Tag: U.S. Army

Roll Call: The Girl Who Didn’t Come Home

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image via mauitube.org
image via mauitube.org

University of Baltimore MFA writing student Lisa M. Van Wormer recalls the day her fellow soldier failed to answer the repeat call of her name. Hear Lisa read the piece on WYPR’s “The Signal” this Friday at 7.

You are about halfway through your year deployment to Iraq at this point, just enough time to make routines and gain a sense of security in the day to day. You are at a satellite site away from the majority of your unit when you hear the news. Once granted permission you are on the next convoy to travel the 40 miles down IED alley to the base that it happened at, to be there for your surviving friends—for roll call. The feeling this day at the base is far different from any other you have experienced. For one, everyone is in full battle rattle (flak vest with shields, Kevlar, slung weapon, eight 30-round magazines), even off guard duty, which is not the norm for this secluded base. Secondly, there’s no milling around or open chatting—the whole base is silent and somber.

Baby’s First First-Person Shooter

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As Baltimore writer Christine Grillo weighed whether to indulge her son’s passion for violent video games, she and her husband entered new levels of parental danger.

“But all my friends are playing them,” said my son.

Then he went on to explain, in actual tears, that he was being left behind and left out. In so many words, we, his parents, were depriving him of critical adolescent alliances in this tender developmental age when being part of the herd is much, much more important than, say, orthodontic hygiene or hanging up a towel after a shower. We were ruining his friendships and, therefore, his life.

The object of his desire? First-person-shooter games. For the uninitiated, first-person-shooter, or FPS, games are video games that allow the player — my 12-year-old son — to engage in close-range combat through the eyes of a buff protagonist, usually an American military squad leader. These games have names like “Call of Duty” (think there are any jokes about that one?) and “Gears of War,” and they feature firefights, sniper weapons, melee weapons, garroting, blood, and sometimes logic puzzles. The graphics can be stunning.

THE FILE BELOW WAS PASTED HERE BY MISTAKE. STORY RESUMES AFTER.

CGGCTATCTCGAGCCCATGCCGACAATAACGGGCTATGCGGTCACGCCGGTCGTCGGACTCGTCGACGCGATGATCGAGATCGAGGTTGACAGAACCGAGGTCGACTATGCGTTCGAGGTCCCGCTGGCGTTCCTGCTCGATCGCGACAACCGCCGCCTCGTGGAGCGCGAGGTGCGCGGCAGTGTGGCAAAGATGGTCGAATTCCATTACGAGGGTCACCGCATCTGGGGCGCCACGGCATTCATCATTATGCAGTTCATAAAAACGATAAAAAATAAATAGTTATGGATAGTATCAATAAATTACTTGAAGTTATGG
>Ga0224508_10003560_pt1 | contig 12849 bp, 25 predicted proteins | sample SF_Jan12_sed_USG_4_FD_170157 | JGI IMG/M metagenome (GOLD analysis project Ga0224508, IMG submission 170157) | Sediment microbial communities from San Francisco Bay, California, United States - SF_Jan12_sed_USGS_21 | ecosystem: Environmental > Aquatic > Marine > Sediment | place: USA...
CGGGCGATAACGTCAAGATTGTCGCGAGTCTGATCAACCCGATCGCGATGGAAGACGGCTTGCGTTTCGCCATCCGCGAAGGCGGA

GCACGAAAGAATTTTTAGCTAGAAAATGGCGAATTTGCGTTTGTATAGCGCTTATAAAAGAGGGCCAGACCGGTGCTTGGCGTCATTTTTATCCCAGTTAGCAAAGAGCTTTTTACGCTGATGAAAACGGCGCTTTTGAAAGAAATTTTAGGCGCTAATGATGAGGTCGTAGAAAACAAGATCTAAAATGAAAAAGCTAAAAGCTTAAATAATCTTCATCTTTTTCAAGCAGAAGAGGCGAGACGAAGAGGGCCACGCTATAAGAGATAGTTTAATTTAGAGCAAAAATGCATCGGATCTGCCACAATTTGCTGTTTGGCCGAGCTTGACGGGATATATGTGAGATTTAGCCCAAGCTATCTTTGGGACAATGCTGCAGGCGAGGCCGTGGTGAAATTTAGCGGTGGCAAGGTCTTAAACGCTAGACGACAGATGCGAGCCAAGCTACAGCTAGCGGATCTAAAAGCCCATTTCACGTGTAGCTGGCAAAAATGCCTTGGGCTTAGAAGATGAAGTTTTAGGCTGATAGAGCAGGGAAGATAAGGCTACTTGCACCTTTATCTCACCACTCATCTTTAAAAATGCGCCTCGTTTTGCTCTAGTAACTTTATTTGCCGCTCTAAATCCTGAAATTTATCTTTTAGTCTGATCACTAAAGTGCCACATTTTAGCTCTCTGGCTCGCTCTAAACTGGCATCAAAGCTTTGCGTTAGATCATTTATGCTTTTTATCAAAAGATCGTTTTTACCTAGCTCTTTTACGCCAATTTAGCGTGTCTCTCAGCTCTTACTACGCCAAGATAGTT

He begged for permission to play them.

And for the usual kumbaya reasons, we weren’t keen on this. We had notions: (1) The military industrial complex uses FPS games to train its soldiers. (2) FPS games minimize the lives lost in combat in real life (IRL). (3) FPS games will desensitize my son to violence IRL. (4) FPS games are a recruiting tool for the military. (5) Our son’s friends’ parents will hate us if we allow him to play FPS games — we’ll be ruining it for everybody.

But we entered into negotiations. Due diligence compelled us to canvass the parents of these friends, all boys, who played garden-variety video games and who, according to my son, were allowed to play FPS games, too. The parents’ comments were nearly unanimous: (1) The boy becomes a bona fide dope when he’s on the screen, regardless of whether that screen is a computer, a television, a handheld device, or something else. (2) The boy is bothering us about playing FPS games, too, and we don’t like them. (3) We want to pile up all the screens in the house and smash them with a sledgehammer. (4) We should take him camping more often. One of them said, “I feel like showing him the WikiLeaks video of the guy in the helicopter slaying innocent Iraqi citizens.” More on that later.